It would be all good if Beijing was poor. But it’s not. It’s loaded to the gills. So the disrepair is inexcusable. By the way, I’ll be running for mayor of Beijing in the coming election. Be sure to get out and vote!

? Love – The Convenience

Hey – you want to have everything you want with the push of a button without having to move any muscle except in the muscles of your finger? In China, you can do that. You pay for everything through WeChat. You order everything online. And it all works. Now, the price paid is pretty large depending on your point of view. For starters, delivery drivers are everywhere. They are tired and in a hurry, so don’t mind them as they cut off traffic, burn down sidewalks and generally render themselves much hated overall. Unless, of course, it’s your stuff they are delivering.

? Hate – The Convenience

Remember that movie with the robot where the people turn into immobile eating machines? There’s a voice in my head that says if we keep going in this direction, our future looks like that. The automation is convenient, but I can’t help but wonder where this all leads. What happens when life is purely about acquiring more stuff? We aren’t safe from this reality in the West, but it seems a little closer over in China.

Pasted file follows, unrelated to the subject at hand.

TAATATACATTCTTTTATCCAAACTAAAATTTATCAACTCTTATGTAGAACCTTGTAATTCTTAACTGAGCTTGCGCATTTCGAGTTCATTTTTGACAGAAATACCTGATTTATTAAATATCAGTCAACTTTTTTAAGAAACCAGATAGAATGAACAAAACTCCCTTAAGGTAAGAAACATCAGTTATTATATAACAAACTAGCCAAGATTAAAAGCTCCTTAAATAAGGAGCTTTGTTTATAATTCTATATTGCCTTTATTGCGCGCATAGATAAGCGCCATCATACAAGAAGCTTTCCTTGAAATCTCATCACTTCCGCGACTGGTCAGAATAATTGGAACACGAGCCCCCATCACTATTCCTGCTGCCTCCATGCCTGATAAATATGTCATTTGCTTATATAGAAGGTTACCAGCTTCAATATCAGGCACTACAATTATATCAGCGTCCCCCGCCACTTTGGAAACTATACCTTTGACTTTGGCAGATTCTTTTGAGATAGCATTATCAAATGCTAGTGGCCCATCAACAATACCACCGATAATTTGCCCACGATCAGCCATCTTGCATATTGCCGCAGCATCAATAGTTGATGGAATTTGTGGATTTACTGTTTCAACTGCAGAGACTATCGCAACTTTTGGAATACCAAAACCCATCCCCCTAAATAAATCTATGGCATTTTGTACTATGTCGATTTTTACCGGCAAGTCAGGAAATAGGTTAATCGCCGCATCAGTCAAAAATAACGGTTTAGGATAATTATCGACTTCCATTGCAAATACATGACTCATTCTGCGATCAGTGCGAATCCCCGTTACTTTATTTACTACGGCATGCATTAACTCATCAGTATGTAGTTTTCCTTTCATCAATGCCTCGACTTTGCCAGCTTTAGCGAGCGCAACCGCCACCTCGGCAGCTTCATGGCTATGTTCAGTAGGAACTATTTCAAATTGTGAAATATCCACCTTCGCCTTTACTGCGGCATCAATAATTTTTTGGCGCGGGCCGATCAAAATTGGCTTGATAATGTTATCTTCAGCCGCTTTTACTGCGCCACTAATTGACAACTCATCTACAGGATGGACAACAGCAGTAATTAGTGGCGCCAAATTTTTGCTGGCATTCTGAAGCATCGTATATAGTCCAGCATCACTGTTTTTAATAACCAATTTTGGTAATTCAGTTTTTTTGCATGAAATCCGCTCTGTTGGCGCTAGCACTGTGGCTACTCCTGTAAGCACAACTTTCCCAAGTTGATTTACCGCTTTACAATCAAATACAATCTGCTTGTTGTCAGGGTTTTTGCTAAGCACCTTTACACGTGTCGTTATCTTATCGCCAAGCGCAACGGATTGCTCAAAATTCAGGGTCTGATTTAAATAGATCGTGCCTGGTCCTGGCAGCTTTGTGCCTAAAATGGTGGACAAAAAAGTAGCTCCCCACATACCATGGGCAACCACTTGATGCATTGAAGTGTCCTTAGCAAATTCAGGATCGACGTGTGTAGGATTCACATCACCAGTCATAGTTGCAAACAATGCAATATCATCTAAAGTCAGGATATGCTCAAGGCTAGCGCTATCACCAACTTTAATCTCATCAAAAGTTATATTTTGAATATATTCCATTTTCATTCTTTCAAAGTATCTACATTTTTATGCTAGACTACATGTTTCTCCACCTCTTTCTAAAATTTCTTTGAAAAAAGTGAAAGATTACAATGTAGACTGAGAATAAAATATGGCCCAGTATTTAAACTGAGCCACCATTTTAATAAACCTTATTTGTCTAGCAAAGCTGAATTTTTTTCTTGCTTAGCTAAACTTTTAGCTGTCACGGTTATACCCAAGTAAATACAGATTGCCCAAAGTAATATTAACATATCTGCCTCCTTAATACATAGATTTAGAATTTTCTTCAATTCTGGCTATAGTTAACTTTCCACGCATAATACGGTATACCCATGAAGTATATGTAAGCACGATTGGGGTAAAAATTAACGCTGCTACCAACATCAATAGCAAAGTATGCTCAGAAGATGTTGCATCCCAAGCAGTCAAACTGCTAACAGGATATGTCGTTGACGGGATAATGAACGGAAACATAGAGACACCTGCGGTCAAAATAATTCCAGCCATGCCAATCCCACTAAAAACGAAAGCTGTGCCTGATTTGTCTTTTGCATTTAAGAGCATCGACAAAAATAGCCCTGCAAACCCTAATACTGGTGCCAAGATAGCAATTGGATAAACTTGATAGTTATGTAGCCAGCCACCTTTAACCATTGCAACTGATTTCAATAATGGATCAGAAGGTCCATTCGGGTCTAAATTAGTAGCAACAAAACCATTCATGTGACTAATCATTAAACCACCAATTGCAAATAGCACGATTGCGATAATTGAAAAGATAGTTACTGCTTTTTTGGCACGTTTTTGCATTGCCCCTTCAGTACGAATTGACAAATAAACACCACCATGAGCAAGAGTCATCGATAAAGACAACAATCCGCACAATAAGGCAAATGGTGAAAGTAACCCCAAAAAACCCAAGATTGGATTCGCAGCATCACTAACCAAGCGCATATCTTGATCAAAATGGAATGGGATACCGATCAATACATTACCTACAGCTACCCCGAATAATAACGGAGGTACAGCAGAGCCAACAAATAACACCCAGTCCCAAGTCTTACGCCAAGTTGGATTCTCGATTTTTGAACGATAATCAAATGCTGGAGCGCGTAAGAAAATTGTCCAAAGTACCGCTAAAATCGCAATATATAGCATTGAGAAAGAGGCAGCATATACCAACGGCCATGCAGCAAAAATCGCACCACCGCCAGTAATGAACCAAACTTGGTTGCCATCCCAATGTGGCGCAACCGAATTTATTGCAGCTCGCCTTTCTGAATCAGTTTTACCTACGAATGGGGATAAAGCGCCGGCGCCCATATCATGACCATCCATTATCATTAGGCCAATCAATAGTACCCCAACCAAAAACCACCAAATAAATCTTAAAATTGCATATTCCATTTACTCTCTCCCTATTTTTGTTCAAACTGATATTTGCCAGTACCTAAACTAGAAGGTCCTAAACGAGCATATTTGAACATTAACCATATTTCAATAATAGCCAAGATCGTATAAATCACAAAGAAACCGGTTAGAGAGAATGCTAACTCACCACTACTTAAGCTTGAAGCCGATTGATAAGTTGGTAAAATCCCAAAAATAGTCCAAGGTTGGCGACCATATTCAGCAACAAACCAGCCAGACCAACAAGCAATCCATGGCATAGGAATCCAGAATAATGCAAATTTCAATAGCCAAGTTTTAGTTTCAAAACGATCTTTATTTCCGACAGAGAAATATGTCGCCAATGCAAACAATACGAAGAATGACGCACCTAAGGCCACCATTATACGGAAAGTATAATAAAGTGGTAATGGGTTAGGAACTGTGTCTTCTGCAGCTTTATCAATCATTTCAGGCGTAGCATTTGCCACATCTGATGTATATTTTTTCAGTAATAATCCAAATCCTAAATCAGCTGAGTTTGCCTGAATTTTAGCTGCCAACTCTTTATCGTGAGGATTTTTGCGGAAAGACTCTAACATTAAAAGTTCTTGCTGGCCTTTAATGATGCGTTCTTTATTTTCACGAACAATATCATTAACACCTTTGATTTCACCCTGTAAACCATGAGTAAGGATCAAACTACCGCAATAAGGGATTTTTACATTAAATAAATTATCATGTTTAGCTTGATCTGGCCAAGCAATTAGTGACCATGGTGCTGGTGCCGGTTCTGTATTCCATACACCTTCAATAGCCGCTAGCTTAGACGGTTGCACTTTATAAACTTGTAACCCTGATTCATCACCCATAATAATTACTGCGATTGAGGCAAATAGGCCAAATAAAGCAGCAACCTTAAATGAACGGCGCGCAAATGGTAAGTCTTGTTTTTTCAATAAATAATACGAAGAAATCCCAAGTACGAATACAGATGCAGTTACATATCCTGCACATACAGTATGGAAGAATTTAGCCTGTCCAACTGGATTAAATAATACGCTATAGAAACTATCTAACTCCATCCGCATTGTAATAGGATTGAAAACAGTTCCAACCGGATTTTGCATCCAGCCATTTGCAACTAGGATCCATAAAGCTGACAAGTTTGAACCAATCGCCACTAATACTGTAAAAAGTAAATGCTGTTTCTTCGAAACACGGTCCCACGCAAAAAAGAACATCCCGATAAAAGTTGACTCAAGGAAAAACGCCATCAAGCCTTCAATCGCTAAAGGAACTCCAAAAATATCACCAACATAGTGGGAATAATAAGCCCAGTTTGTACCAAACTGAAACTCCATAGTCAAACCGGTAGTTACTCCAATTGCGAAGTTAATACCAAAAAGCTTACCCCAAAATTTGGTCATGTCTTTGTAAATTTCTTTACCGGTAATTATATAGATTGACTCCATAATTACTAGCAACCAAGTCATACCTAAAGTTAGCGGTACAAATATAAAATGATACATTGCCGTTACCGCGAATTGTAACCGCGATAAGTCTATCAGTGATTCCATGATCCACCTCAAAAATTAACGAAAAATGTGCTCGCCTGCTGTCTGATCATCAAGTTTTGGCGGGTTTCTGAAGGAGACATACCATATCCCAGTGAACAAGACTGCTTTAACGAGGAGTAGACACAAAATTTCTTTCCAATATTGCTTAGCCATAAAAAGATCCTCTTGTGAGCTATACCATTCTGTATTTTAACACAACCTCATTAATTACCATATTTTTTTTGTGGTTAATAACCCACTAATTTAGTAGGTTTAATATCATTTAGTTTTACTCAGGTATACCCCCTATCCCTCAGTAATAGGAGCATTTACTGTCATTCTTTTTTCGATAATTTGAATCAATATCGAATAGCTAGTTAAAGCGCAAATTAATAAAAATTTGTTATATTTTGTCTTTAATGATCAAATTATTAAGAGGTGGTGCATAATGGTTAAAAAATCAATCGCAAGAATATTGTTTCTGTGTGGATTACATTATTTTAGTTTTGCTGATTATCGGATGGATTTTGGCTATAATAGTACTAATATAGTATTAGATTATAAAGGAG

? Bonus! Love/Hate – The Engrish

I lived in Taiwan for several years. This training has transformed me into one of the world’s foremost Engrish authorities. When I stumble upon some “A-grade” Engrish, a few thoughts come to mind:

  • What the hell are they trying to say? ?
  • Do they not, at least, have a spellchecker…? ??
  • Couldn’t they ask somebody to check it over? ???

I mean, sure, I’m not going to win any Chinese writing awards in this lifetime. But if I were to put something out there, I would have somebody check it over before printing it. Across the board, this kind of quality check never comes to mind in China. The resulting English comes out garbled more often than not.

Want to match my Engrish ability? The best place to assess your current level is to take this quiz that I put together on my Instagram here.